Sunday, March 14, 2010
My Bloody Valentine (1981)
by Jimmy "The Anti-Cupid" Callaway
On Thursday, February 14th, 1929, soldiers of Al Capone’s, disguised as police officers, marched seven of Bugs Moran’s gang into a garage on Clark Street, lined them up against the wall and gunned them down. That’s the ten-cent version of the St. Valentine’s Day Massacre, probably the most famous organized crime story in our country’s history. Nowhere in my reading on the subject have I come across any reason why Capone picked that particular day to up the ante in his turf war with Moran, and I have the feeling that if Bugs Moran had tried to muscle in on the action at one of Big Al’s dog-tracks later on in the year, we’d probably be still hearing about the Arbor Day Massacre. Or more likely, if it hadn’t happened on an ironic holiday, we wouldn’t be hearing about it at all.
That’s real life, though. Real life is pretty dull, so we’re forced to make tenuous connections between celebrations of romance and a mass murder of men who referred to others in the plural as “youse.” Y’know, just to liven things up a bit. Art, however, allows us to make these connections freely without having to completely ground things in reality. Therefore, we can have a story about, say, alien visitors coming to Earth, but have it really be about apartheid. Or a story about the dead rising from the grave to feast on the living, but it's really about race relations in America. Real life has no sub-text, and it can be really difficult to work it into any kind of literature as well, but it’s much more rewarding to stretch the imagination rather than credibility.
Or you can just try to cash in on the trend of naming slasher movies after holidays.
Again, I hate to impinge on the motives of any filmmaker (in print, anyways), and so I say this as objectively as possible: if you’re gonna have a slasher movie that takes place on Valentine’s Day yet has fuck-all to do with Valentine’s Day, then you’re a big hacky jerk with whom I will never be best friends.
Yes, yes, yes, the town is called Valentine Bluffs. Yes, the killer sends his victims’ hearts to the police chief in heart-shaped candy boxes. Yes, the first victim in the movie has a heart tattoo above her boobs (the only boobs in the whole movie, as I recall. Also, the only victim to not even get an actual character name. Draw from that what you will). But these are all entirely superficial to the story, complacent nods to the title.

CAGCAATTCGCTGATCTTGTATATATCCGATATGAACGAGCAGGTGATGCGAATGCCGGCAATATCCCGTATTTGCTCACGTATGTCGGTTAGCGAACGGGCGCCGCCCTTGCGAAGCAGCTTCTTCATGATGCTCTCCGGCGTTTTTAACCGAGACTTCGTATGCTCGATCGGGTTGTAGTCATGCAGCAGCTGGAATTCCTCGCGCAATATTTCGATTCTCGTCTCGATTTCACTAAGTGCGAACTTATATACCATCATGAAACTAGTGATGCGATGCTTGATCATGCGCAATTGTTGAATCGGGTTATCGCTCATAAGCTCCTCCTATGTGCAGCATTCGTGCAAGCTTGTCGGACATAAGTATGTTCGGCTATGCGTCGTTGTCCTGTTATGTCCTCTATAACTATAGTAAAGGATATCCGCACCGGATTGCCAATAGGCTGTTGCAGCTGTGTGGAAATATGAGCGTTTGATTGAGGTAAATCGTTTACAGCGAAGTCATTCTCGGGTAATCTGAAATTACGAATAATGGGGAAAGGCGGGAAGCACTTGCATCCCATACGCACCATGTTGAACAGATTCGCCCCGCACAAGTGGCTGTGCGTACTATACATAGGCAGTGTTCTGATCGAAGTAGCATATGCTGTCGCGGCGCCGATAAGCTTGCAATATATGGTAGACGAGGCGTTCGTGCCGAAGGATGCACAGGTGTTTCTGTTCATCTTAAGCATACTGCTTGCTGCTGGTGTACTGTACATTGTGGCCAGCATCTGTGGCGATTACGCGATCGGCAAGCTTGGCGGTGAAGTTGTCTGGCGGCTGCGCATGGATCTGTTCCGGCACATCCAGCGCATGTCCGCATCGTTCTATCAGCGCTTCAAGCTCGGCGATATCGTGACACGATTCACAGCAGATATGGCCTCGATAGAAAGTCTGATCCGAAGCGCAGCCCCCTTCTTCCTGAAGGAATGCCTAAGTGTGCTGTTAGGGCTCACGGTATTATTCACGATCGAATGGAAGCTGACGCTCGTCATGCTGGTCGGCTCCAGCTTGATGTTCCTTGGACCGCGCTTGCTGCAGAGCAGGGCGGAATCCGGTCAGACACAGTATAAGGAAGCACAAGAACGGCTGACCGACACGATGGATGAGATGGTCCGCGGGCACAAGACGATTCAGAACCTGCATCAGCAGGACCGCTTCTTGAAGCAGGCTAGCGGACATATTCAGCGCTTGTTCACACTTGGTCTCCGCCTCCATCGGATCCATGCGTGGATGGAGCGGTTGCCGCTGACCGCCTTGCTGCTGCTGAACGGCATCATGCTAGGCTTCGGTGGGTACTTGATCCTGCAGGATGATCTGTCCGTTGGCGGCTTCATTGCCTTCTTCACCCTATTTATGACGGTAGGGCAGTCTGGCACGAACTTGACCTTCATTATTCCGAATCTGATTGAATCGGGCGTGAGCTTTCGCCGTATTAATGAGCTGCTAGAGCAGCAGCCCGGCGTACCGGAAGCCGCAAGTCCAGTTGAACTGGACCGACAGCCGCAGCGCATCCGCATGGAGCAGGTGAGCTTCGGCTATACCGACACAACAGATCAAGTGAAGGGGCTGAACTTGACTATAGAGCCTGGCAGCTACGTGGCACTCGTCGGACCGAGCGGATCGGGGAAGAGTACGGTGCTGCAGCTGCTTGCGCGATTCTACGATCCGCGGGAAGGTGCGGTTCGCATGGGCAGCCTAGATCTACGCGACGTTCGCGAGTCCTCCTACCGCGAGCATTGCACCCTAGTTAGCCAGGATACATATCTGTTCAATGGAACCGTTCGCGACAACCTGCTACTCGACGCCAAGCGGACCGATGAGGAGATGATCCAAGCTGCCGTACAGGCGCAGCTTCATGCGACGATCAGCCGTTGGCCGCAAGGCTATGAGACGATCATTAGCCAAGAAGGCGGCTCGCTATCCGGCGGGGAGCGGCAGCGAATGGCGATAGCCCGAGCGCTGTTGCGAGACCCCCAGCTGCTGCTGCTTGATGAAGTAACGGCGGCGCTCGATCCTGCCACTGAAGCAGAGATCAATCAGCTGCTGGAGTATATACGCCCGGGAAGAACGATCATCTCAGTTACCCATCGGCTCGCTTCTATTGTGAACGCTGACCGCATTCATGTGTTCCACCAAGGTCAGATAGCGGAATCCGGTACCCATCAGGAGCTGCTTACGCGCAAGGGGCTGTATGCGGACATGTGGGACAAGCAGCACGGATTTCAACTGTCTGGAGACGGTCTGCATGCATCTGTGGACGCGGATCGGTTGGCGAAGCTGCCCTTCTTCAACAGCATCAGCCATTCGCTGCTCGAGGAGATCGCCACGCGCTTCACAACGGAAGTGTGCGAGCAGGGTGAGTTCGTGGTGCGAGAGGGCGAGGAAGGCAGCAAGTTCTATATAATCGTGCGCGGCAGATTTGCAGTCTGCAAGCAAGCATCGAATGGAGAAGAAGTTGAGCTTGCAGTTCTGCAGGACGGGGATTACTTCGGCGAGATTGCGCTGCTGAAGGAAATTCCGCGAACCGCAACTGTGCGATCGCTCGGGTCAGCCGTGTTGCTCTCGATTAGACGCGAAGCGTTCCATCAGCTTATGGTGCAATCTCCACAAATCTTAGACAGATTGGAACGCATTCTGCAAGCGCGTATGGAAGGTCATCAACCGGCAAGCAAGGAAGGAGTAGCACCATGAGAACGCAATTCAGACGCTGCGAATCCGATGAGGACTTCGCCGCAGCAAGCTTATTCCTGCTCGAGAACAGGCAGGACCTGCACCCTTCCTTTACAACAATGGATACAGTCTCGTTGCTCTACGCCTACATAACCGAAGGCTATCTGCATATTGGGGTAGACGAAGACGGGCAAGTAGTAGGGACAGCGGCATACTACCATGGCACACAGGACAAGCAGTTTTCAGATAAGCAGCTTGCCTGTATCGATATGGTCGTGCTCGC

Look, I’ll give you the synopsis really quick before we get back to this: the mining town of Valentine Bluffs finds itself under siege by an unknown killer. It’s believed to be Harry Warden, perpetrator of a string of murders twenty years prior. It seems way back when, a bunch of miners were left in a cave-in because their bonehead foremen were eager to get to the Valentine’s Day dance before all the punch was gone. Harry survived, though, and wreaked his revenge, thereby passing into urban legend status as some sort of boogeyman who’ll kill anybody celebrating Valentine’s Day.
I mean, it’s not a bad premise, but what does it really have to do with Valentine’s Day? Change the name of the town to Lincoln Heights and you could call the movie Presidents Day. If the foremen had been on their way to a 4th of July barbecue, I’d be writing about We, the People...Will Be Slaughtered! right now. Put it in an office setting and we can make it into Bring-Your-Daughter-to-Die Day.
On a similar note, once it’s revealed who the killer is, the reasons as to how this person became a homicidal maniac are even more boring than the movie itself. One of the things that draw us (or draws me, anyways) to these movies is the tendency on the killer’s part to totally confuse sex and violence to the point where they’re inseparable as concepts. A kid goes through an especially traumatic experience—like, I dunno, he sees his parents boning and then get killed at the same time—the kid is completely warped by this, he is in no way able to handle all the grief the world can give him nor can he appreciate the beauty in the world, and then he snaps. That’s a story I never get sick of, but My Bloody Valentine couldn’t be bothered apparently.
Another thing about the big reveal is that anyone even halfway paying attention will notice that not only was the killer without motive in several killings (not anything new there, but still), but also could not possibly have killed at least two of his victims, unless the laws of time and space have been suspended.
But this movie does have a couple things going for it. For one, it was filmed in Canada, so everybody talks like Bob and Doug McKenzie, and that’s always fun. For another, most of the characters are pretty likeable. All the twenty-something miner dudes and their chicks seem like they’d be fun to hang out with. I wouldn’t mind shotgunning a Coors Light with Hollis and then arm-wrestling. Howard pre-dates Chris Parnell by about fifteen years. So that’s all right.
The other thing is something that I’m sure is painfully obvious by now, but it still interests me, and that is the red herring. For those of you not in the know, a red herring is a literary device with which the author tries to throw you off the scent of the real killer. So in this movie, it’d be Harry Warden. As I was watching this, it occurred to me how completely pointless is the use of the red herring in these movies since, without fail, the guy any of the characters think is the killer never is the killer. Not only are the filmmakers not fooling anybody, but they actually reinforce who it must be by effectively eliminating a suspect from the list. I find this pretty funny, I guess, or at least noteworthy: by utilizing the same tool again and again, these guys have all but dulled it into uselessness. Way to go, exploitation film producers. Thanks for churning out another boring-ass movie.
As if I don’t have reason enough to hate Valentine’s Day.